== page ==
Review: You Are Different

*Disclaimer: I received the book for free in exchange for an honest review.*


“You Are Different is based off an inspirational poem turned into an easy read children’s picture book. The demographic is children 3-5 years old. The page count is 44. The poem tackles the five senses through an African American lens, all while celebrating the differences which make you, YOU! The book is relatable to all ethnicities, we all have things which make us different, however instead of hiding it, this book tells you to embrace it.”

Initial Thoughts

Theme repetition is very important in this book. “You are different” is a steady and noteworthy mantra. I have been having a lot of conversation in recent weeks about the need for society to unplug every now and then, especially the youth. Go online now and see how many profile pictures, bio’s, and statuses look eerily similar. There is no value placed on being different. Everyone looks and sounds the same. Anyone who doesn’t fall in line with the greater population is given a negative label. Now this isn’t a new phenomenon, but I think it’s amplified in this digital era we’re in.

My hope is that more public figures will start to speak up and be the voice of the “weirdos”. I want more parents to encourage their children to be different. Let me tell you guys, my 9 year old insists on dressing herself. She has been since about 5. Her wardrobe choices were a little…different. I am every bit of a helicopter mom, so it is often times challenging for me to release control and allow her room for creative expression. As long as everything is neat and clean I try to stay back. My husband was the main catalyst for this change in behavior. He would often say “Let her wear what she wants because she should be judged by what’s inside and not by what’s outside. Let her figure out her style.” I appreciate authors like Davon Clark, creating books that celebrate and even explore differences.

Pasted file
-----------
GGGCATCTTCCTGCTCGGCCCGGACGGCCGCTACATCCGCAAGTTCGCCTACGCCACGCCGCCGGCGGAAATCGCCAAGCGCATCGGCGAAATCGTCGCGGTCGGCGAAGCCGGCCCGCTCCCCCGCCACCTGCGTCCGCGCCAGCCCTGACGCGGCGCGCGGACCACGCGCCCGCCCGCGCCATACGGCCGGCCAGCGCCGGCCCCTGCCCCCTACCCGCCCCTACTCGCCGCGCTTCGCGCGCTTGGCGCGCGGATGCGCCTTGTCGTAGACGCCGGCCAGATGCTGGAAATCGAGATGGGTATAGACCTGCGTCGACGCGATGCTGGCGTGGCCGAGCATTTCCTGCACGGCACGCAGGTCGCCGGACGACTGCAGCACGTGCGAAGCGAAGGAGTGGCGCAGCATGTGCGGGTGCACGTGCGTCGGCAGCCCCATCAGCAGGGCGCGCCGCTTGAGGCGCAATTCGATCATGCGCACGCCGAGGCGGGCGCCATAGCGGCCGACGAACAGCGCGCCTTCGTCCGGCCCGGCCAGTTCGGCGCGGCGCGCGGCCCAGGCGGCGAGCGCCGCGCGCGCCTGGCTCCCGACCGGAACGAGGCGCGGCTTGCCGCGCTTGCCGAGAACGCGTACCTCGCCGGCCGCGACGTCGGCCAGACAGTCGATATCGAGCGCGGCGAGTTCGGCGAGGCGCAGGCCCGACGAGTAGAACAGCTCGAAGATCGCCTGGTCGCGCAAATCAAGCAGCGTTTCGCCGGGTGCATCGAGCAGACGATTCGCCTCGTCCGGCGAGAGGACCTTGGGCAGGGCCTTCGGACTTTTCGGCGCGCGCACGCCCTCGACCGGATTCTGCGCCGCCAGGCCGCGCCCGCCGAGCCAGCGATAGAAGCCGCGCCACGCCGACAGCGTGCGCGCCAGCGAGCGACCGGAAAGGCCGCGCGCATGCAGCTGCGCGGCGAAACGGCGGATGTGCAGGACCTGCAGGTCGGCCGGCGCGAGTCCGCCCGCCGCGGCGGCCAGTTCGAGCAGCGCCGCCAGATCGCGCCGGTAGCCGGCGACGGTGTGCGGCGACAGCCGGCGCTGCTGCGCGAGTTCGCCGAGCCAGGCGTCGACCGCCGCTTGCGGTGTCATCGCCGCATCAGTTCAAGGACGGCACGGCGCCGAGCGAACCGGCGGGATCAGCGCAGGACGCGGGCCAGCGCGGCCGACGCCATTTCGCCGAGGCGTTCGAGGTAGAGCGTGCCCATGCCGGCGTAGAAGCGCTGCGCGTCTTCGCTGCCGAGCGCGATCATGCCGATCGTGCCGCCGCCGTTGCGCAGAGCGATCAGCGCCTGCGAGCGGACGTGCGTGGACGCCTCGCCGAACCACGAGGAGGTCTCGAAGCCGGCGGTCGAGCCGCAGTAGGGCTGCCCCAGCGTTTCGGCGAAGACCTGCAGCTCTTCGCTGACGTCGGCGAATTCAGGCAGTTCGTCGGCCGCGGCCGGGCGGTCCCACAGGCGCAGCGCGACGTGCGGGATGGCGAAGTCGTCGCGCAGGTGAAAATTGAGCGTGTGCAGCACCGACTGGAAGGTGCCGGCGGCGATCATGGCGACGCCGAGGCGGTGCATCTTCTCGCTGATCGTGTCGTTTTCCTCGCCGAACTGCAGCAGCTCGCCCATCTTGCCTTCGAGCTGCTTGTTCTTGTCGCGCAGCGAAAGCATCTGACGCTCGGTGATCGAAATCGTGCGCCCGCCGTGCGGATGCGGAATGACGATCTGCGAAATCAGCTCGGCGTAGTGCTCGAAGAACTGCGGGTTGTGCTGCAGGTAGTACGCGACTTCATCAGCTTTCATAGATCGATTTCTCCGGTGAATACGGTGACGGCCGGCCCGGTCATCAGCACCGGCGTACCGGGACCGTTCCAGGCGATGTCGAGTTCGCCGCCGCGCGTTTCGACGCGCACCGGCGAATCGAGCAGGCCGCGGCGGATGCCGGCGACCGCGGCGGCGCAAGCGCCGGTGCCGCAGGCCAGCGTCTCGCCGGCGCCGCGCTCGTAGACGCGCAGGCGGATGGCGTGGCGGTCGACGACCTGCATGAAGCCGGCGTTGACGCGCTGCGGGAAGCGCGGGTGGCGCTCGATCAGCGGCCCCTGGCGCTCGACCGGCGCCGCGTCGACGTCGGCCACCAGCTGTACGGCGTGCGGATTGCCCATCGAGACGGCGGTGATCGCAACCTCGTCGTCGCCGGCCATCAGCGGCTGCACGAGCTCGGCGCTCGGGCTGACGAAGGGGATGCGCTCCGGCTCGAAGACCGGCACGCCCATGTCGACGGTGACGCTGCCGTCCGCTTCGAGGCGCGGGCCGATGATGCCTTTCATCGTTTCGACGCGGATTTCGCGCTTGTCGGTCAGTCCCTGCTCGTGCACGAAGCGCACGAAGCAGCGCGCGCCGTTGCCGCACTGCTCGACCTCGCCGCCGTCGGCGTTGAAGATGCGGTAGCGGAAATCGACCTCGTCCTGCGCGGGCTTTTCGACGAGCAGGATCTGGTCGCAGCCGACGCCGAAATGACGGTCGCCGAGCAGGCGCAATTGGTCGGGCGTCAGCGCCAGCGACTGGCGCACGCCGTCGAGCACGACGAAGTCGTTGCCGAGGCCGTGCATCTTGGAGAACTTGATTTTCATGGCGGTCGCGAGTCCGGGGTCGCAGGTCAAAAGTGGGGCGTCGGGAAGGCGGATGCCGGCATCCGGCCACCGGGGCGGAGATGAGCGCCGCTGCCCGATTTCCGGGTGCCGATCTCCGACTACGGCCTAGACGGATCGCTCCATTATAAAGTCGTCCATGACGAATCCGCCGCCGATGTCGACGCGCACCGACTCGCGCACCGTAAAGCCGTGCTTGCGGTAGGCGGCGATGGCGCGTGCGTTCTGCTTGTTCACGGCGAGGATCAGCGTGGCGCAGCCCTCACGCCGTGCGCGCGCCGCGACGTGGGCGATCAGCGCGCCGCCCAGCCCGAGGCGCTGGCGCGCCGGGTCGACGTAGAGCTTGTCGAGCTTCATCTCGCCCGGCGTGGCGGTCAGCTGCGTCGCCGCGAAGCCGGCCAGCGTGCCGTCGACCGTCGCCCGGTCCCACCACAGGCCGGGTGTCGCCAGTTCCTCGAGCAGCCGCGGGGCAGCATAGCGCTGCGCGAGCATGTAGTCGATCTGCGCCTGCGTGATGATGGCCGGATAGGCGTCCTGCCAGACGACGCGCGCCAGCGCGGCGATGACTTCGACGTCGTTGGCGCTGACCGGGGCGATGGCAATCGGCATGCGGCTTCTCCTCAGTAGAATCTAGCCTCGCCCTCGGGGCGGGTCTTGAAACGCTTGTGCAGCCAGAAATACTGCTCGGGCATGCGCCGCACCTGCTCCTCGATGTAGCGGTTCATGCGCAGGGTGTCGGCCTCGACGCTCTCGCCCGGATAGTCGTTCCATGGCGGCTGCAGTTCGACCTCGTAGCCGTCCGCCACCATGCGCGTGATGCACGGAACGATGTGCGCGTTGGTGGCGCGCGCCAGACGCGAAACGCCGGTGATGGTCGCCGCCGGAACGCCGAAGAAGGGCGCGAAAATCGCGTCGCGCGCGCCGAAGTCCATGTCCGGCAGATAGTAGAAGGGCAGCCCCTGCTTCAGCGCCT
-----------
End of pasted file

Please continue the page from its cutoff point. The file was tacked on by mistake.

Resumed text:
Reading the Book

*I will give the reader a small disclaimer. The book does mention gender neutral bathrooms so if this not a topic you are ready to discuss or agree with, edit that section out of your reading session.* The book itself proudly displays a beautiful brown child on the front cover. I typically love books that have cute kids on the cover! The artwork is extremely colorful and the scenes do a wonderful job of reinforcing the message of being different. I think it’s important to prepare kids for the world and let them know that there are things about you people won’t like. There are people who will hate you simply because of your red hair, or some other obscure feature. The answer is not to conform, but to embrace those differences and let it drive you to success. The message in this book is great and powerful, and I’m hoping our kids will have more champions in their corner encouraging them them to stand out from crowd.

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